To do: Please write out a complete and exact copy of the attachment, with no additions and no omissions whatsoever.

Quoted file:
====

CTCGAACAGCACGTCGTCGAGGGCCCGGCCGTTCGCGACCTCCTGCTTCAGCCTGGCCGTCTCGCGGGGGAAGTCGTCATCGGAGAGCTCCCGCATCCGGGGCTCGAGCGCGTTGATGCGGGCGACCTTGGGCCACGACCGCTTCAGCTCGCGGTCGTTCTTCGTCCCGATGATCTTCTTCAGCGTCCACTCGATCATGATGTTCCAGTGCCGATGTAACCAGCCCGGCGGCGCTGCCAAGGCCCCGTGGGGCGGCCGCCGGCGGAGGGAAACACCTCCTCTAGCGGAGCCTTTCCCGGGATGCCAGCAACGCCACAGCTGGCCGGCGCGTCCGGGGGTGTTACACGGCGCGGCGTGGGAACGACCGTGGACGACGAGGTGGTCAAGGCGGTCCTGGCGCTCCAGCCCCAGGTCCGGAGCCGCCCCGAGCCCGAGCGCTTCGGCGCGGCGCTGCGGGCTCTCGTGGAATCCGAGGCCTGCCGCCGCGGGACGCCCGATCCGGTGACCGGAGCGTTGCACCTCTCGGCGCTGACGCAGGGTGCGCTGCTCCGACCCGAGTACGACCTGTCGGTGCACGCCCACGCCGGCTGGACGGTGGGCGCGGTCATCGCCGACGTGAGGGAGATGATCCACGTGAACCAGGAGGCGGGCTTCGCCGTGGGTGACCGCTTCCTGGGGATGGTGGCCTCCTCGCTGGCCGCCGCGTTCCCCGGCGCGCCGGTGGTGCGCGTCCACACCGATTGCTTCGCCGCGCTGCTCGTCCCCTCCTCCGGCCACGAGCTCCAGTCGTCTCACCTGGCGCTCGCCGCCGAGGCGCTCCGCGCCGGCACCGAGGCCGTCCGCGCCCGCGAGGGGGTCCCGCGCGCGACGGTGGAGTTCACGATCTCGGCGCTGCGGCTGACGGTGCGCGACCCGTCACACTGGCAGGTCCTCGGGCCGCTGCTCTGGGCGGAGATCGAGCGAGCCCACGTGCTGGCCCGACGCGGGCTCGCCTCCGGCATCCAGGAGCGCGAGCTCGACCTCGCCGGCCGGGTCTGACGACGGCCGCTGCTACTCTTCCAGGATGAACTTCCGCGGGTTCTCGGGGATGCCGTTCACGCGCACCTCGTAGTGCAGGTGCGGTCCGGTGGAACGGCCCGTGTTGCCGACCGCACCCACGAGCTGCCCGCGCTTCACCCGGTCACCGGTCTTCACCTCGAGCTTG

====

CTCGAACAGCACGTCGTCGAGGGCCCGGCCGTTCGCGACCTCCTGCTTCAGCCTGGCCGTCTCGCGGGGGAAGTCGTCATCGGAGAGCTCCCGCATCCGGGGCTCGAGCGCGTTGATGCGGGCGACCTTGGGCCACGACCGCTTCAGCTCGCGGTCGTTCTTCGTCCCGATGATCTTCTTCAGCGTCCACTCGATCATGATGTTCCAGTGCCGATGTAACCAGCCCGGCGGCGCTGCCAAGGCCCCGTGGGGCGGCCGCCGGCGGAGGGAAACACCTCCTCTAGCGGAGCCTTTCCCGGGATGCCAGCAACGCCACAGCTGGCCGGCGCGTCCGGGGGTGTTACACGGCGCGGCGTGGGAACGACCGTGGACGACGAGGTGGTCAAGGCGGTCCTGGCGCTCCAGCCCCAGGTCCGGAGCCGCCCCGAGCCCGAGCGCTTCGGCGCGGCGCTGCGGGCTCTCGTGGAATCCGAGGCCTGCCGCCGCGGGACGCCCGATCCGGTGACCGGAGCGTTGCACCTCTCGGCGCTGACGCAGGGTGCGCTGCTCCGACCCGAGTACGACCTGTCGGTGCACGCCCACGCCGGCTGGACGGTGGGCGCGGTCATCGCCGACGTGAGGGAGATGATCCACGTGAACCAGGAGGCGGGCTTCGCCGTGGGTGACCGCTTCCTGGGGATGGTGGCCTCCTCGCTGGCCGCCGCGTTCCCCGGCGCGCCGGTGGTGCGCGTCCACACCGATTGCTTCGCCGCGCTGCTCGTCCCCTCCTCCGGCCACGAGCTCCAGTCGTCTCACCTGGCGCTCGCCGCCGAGGCGCTCCGCGCCGGCACCGAGGCCGTCCGCGCCCGCGAGGGGGTCCCGCGCGCGACGGTGGAGTTCACGATCTCGGCGCTGCGGCTGACGGTGCGCGACCCGTCACACTGGCAGGTCCTCGGGCCGCTGCTCTGGGCGGAGATCGAGCGAGCCCACGTGCTGGCCCGACGCGGGCTCGCCTCCGGCATCCAGGAGCGCGAGCTCGACCTCGCCGGCCGGGTCTGACGACGGCCGCTGCTACTCTTCCAGGATGAACTTCCGCGGGTTCTCGGGGATGCCGTTCACGCGCACCTCGTAGTGCAGGTGCGGTCCGGTGGAACGGCCCGTGTTGCCGACCGCACCCACGAGCTGCCCGCGCTTCACCCGGTCACCGGTCTTCACCTCGAGCTTG